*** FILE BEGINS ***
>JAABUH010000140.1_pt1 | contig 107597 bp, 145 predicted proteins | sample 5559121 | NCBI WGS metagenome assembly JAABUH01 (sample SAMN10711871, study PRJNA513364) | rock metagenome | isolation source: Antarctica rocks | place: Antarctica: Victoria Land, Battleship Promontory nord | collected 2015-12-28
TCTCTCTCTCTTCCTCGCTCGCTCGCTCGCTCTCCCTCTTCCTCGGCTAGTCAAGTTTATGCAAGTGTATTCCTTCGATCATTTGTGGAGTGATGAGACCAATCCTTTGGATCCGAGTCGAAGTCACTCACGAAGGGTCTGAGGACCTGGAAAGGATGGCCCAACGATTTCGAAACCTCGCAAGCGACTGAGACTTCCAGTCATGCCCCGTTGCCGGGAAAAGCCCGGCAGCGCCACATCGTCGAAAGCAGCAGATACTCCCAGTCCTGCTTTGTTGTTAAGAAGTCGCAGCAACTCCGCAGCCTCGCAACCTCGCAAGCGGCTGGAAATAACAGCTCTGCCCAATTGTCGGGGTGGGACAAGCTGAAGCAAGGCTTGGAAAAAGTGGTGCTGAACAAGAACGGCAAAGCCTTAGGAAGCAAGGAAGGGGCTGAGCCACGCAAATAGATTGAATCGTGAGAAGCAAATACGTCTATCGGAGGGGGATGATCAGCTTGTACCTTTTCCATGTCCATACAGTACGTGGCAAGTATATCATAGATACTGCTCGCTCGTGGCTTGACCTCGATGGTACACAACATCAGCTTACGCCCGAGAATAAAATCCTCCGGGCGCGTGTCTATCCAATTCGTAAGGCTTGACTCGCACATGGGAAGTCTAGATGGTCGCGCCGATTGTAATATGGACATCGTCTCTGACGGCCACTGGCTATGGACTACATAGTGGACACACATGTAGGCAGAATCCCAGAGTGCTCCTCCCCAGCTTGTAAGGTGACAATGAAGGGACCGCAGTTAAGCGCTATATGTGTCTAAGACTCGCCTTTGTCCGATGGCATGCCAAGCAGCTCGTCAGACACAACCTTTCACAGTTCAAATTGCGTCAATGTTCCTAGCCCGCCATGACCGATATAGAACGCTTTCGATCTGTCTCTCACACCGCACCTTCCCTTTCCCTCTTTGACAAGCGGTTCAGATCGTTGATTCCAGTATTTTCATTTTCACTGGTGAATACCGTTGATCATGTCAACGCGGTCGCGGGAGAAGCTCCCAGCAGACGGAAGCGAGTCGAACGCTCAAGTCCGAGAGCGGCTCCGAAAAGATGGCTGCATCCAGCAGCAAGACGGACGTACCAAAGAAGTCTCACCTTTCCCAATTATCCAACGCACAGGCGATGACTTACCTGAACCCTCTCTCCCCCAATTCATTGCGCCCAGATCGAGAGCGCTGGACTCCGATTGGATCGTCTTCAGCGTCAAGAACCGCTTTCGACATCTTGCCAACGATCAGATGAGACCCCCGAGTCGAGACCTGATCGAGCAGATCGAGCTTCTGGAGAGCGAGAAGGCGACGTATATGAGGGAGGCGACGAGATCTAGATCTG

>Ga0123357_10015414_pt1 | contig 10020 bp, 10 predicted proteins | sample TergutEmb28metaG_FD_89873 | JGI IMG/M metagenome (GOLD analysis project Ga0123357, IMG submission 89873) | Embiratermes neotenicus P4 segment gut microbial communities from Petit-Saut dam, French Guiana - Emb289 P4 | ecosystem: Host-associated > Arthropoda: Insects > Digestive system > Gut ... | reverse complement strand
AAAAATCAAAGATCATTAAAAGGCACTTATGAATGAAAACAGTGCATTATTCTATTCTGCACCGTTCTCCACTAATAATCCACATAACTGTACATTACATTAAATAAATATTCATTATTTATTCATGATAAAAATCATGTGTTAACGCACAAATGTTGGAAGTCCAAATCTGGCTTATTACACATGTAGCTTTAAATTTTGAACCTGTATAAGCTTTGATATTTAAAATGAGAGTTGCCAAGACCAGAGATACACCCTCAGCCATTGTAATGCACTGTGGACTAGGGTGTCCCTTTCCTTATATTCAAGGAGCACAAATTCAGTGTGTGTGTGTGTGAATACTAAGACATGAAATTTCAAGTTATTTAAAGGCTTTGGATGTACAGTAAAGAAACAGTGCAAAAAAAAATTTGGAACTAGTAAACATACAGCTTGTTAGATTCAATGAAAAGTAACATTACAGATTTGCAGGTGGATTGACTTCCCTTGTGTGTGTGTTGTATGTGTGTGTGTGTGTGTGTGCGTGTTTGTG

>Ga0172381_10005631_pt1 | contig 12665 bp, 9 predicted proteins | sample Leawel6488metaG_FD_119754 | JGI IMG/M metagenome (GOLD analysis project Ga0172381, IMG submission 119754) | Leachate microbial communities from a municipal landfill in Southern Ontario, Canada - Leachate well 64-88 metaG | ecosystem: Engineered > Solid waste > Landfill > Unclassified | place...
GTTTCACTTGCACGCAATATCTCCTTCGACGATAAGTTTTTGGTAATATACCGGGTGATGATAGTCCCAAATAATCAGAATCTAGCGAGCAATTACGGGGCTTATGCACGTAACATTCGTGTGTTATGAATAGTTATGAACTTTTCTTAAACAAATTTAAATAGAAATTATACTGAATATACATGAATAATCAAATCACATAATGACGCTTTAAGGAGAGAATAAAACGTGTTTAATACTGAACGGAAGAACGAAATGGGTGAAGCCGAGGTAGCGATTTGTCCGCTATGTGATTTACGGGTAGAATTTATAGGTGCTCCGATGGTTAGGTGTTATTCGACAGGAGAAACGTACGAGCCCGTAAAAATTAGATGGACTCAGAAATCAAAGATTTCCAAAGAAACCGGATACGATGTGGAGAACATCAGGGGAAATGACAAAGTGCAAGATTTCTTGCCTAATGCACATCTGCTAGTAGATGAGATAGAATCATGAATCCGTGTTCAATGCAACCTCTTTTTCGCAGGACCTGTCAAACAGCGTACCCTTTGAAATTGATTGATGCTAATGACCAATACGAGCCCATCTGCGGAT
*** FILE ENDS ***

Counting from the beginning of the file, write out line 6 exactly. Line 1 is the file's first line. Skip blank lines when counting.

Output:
GTTTCACTTGCACGCAATATCTCCTTCGACGATAAGTTTTTGGTAATATACCGGGTGATGATAGTCCCAAATAATCAGAATCTAGCGAGCAATTACGGGGCTTATGCACGTAACATTCGTGTGTTATGAATAGTTATGAACTTTTCTTAAACAAATTTAAATAGAAATTATACTGAATATACATGAATAATCAAATCACATAATGACGCTTTAAGGAGAGAATAAAACGTGTTTAATACTGAACGGAAGAACGAAATGGGTGAAGCCGAGGTAGCGATTTGTCCGCTATGTGATTTACGGGTAGAATTTATAGGTGCTCCGATGGTTAGGTGTTATTCGACAGGAGAAACGTACGAGCCCGTAAAAATTAGATGGACTCAGAAATCAAAGATTTCCAAAGAAACCGGATACGATGTGGAGAACATCAGGGGAAATGACAAAGTGCAAGATTTCTTGCCTAATGCACATCTGCTAGTAGATGAGATAGAATCATGAATCCGTGTTCAATGCAACCTCTTTTTCGCAGGACCTGTCAAACAGCGTACCCTTTGAAATTGATTGATGCTAATGACCAATACGAGCCCATCTGCGGAT